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B.J.C.J., T.M., C.S. and E.Y.J. designed the project. B.J.C.J. and E.Y.J. wrote the manuscript with input from all authors. B.J.C.J. produced the constructs for crystallization, performed MALS, crystallization, diffraction data collection, structure solution and refinement. T.M. and B.J.C.J. cloned and produced constructs for SPR experiments and performed SPR experiments. T.M. did the Western blot analysis. T.M. produced proteins for growth cone collapse assays which G.A.W. performed under supervision of M.Z.C.
Co-receptors add complexity to cell-cell signaling systems. The secreted semaphorin 3s (Sema3s) require a co-receptor, neuropilin (Nrp), to signal through plexin As (PlxnAs) in functions ranging from axon guidance to bone homeostasis, but the co-receptor’s role is obscure. Here we present the low resolution crystal structure of a mouse semaphorin-plexin-Nrp complex alongside unliganded component structures. Dimeric semaphorin, two copies of plexin and two copies of Nrp are arranged as a dimer of heterotrimers. In each heterotrimer sub-complex semaphorin contacts plexin as in co-receptor independent signaling complexes. The Nrp1s cross-brace the assembly, bridging between sema domains of the Sema3A and PlxnA2 subunits from the two heterotrimers. Biophysical and cellular analyses confirm that this Nrp binding mode stabilizes a canonical, but weakened Sema3-PlxnA interaction, adding co-receptor control over the mechanism by which receptor dimerization and/or oligomerization triggers signaling.
The interplay of multiple intercellular signaling systems is essential for organogenesis and tissue homeostasis. These systems include extracellular cues to provide attractive and repulsive cell guidance effects. Members of several protein families serve as guidance cues, binding to cell surface receptors to trigger discrete changes in the cytoskeleton. Many of these guidance cues were initially characterized in studies of the mechanisms that direct neuronal wiring during the development of the nervous system1. However, protein families first identified as guidance cues steering neuronal growth cones are now implicated in a plethora of physiological functions which require changes in cellular morphology2. The semaphorins comprise one of the largest of these families of guidance cues and occur in secreted or cell attached forms in multicellular organisms ranging from Caenorhabditis elegans to humans2-3. Semaphorins are important for the development and function of myriad tissues. For example, numerous roles have to date been reported for semaphorins in the immune system, cardiac development and cancer biology, in addition to a range of activities in neural systems which extend well beyond the actions on axonal growth cones by which family members were first identified as repulsive guidance cues2-5. The majority of semaphorin functions utilize members of the plexin family of cell surface receptors for signal transduction, however, for many systems plexins cannot alone function as semaphorin receptors, but rather act as part of a holoreceptor, a receptor complex which includes one (or more) co-receptors2-3.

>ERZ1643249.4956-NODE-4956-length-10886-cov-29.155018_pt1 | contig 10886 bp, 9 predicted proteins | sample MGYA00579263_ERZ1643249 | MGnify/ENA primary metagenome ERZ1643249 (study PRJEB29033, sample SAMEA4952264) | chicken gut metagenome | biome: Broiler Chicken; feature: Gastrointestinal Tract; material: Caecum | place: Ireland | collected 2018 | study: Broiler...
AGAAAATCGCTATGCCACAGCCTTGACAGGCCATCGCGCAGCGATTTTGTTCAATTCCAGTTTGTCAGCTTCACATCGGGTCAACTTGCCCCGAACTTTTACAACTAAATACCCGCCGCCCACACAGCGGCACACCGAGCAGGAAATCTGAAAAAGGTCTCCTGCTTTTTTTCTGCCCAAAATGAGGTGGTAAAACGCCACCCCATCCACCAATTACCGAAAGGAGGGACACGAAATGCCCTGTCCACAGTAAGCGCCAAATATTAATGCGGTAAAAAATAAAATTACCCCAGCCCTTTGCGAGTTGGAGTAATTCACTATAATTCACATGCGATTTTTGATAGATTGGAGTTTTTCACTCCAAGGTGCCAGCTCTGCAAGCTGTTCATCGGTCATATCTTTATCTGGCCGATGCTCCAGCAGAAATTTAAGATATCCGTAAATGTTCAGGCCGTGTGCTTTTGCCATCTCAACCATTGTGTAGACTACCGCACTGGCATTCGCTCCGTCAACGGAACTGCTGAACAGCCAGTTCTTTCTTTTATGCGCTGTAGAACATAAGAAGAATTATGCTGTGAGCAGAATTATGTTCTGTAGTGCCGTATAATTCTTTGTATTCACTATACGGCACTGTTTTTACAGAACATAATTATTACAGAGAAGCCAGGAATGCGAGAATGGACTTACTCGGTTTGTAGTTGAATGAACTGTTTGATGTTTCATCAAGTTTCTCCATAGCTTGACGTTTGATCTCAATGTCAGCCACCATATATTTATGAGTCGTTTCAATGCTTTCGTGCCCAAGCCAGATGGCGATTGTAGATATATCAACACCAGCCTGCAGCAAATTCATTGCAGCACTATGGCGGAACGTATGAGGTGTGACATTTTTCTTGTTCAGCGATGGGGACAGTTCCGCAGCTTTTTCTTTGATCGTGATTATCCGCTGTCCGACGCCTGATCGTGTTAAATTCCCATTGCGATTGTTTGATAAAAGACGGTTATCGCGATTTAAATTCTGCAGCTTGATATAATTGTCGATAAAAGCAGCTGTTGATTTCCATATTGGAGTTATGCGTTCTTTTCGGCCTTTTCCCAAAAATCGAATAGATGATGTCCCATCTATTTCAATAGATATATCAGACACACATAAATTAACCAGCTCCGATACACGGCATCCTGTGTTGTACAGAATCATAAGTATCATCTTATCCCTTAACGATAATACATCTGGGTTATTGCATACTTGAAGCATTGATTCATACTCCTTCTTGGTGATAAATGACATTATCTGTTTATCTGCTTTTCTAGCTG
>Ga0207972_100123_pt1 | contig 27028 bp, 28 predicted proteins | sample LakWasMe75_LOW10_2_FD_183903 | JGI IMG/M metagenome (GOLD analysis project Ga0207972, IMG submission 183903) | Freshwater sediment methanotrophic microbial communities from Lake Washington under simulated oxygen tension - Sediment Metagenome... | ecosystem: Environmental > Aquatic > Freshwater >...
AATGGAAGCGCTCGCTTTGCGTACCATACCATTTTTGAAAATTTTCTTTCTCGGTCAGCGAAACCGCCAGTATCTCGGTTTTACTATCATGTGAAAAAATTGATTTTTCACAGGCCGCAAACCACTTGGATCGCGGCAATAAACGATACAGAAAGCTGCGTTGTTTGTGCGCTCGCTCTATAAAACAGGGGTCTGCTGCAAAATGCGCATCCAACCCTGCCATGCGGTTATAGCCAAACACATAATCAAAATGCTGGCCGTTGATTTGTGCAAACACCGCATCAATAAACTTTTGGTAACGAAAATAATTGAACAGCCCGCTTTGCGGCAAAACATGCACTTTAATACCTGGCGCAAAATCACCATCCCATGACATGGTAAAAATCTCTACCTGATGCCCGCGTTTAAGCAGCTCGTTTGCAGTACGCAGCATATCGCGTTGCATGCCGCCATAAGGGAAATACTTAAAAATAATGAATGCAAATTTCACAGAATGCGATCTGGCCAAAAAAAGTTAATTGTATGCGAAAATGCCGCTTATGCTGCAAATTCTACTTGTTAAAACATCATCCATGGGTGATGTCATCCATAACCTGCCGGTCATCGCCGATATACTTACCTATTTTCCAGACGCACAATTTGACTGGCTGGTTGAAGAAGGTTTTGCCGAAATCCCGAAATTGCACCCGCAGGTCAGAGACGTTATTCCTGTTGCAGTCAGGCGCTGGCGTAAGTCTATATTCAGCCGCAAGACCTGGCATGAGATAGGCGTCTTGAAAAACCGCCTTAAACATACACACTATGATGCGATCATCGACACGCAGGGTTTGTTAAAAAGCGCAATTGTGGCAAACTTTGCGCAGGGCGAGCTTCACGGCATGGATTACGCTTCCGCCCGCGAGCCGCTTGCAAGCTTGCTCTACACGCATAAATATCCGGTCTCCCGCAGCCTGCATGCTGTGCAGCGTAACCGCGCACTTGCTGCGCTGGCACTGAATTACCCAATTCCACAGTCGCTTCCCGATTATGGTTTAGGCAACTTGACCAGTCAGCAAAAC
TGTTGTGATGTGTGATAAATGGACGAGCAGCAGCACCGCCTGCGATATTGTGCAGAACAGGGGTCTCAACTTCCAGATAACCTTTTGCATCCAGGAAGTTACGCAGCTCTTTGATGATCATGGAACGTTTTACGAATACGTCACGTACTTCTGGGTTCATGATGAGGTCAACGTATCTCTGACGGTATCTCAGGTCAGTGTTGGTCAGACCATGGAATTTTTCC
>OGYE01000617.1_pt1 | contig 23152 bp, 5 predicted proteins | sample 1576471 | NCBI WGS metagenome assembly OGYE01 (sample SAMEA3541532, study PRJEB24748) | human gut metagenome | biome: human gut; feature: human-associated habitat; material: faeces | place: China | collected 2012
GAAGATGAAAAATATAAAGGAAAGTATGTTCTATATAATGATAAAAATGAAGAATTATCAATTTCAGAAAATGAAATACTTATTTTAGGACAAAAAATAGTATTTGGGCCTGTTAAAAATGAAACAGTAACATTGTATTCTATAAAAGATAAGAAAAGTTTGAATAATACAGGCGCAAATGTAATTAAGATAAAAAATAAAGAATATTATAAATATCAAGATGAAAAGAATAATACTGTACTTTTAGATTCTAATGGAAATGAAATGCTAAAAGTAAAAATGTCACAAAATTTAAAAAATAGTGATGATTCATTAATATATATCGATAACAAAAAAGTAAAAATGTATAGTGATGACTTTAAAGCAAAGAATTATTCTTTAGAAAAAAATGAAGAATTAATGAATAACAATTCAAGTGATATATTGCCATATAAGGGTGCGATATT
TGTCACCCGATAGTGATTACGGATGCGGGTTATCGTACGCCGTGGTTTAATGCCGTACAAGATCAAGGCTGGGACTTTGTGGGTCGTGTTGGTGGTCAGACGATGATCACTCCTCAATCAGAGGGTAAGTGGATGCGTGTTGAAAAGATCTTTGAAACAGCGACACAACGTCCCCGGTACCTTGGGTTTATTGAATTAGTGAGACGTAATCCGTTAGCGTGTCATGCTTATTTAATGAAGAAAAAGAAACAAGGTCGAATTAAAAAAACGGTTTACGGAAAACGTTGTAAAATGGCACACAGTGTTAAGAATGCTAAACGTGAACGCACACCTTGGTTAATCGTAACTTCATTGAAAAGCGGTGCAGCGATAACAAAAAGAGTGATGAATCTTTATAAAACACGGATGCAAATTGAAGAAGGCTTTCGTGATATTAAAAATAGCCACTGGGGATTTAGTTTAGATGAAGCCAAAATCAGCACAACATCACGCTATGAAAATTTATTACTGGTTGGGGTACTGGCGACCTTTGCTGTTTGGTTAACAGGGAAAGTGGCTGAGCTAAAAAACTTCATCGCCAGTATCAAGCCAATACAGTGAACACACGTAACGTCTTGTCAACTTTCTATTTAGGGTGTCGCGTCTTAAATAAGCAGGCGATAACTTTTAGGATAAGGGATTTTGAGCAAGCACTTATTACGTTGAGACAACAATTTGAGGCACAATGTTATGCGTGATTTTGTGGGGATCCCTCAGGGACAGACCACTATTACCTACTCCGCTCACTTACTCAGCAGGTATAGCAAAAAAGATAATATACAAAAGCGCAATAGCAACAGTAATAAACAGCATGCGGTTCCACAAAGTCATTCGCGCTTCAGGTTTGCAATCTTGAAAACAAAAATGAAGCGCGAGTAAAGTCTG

The widely studied class 3 semaphorins (Sema3A to G) are the only secreted semaphorins in vertebrates (Fig. 1a). Numerous Sema3 functions depend on signaling through one of the A class plexins (PlxnA1 to 4), receptors also used by the membrane associated Sema6s2. The interactions between Sema6s and PlxnAs are direct, formed through conserved contacts of the N-terminal seven-bladed β-propeller (sema) domains of both semaphorin and plexin6-7. In contrast, Sema3 signaling depends on the semaphorin interacting with one of two Nrp (Nrp1 or 2) co-receptors which associate with the PlxnA to generate holoreceptors8-11. The Nrps are single transmembrane-spanning cell surface glycoproteins which, in addition to their role in Sema3 holoreceptors, serve as isoform-specific co-receptors for vascular endothelial growth factor (VEGF) and as such are involved in vascular development and tumorigenesis12.
An N-terminal seven-bladed β-propeller sema domain followed by a cysteine-rich PSI (plexin, semaphorin, integrin) domain is a signature feature in the ectodomains of semaphorin and plexin family members6-7,13-15. The composition of the remainder of the semaphorin ectodomain varies according to class; the ectodomains of the secreted class 3 semaphorins contain an immunoglobulin-like (Ig) domain and basic C-terminal tail (Fig. 1a). The crystal structure of the sema domain of Sema3A has been determined13 and shows a homodimer, in common with the crystal structures of unliganded SEMA4D, Sema6A and A39R, a viral mimic of SEMA7A6-7,14-15. The ectodomains of plexins contain additional PSI domains plus IPT (Ig domain shared by plexins and transcription factors) domains (Fig. 1a). The crystal structure of the N-terminal four domains of PlxnA2 (sema-PSI1-IPT1-PSI2) has been determined and, in contrast to the semaphorins, the sema domain of the unliganded plexin shows little or no propensity to homodimerize6-7. Recent crystal structures have revealed the generic architecture of co-receptor independent semaphorin-plexin interactions6-7,15 and alongside studies of plexin intracellular regions (most recently16-19) indicate that semaphorin induced dimerization and possibly oligomerization of the plexin cytoplasmic region triggers signaling.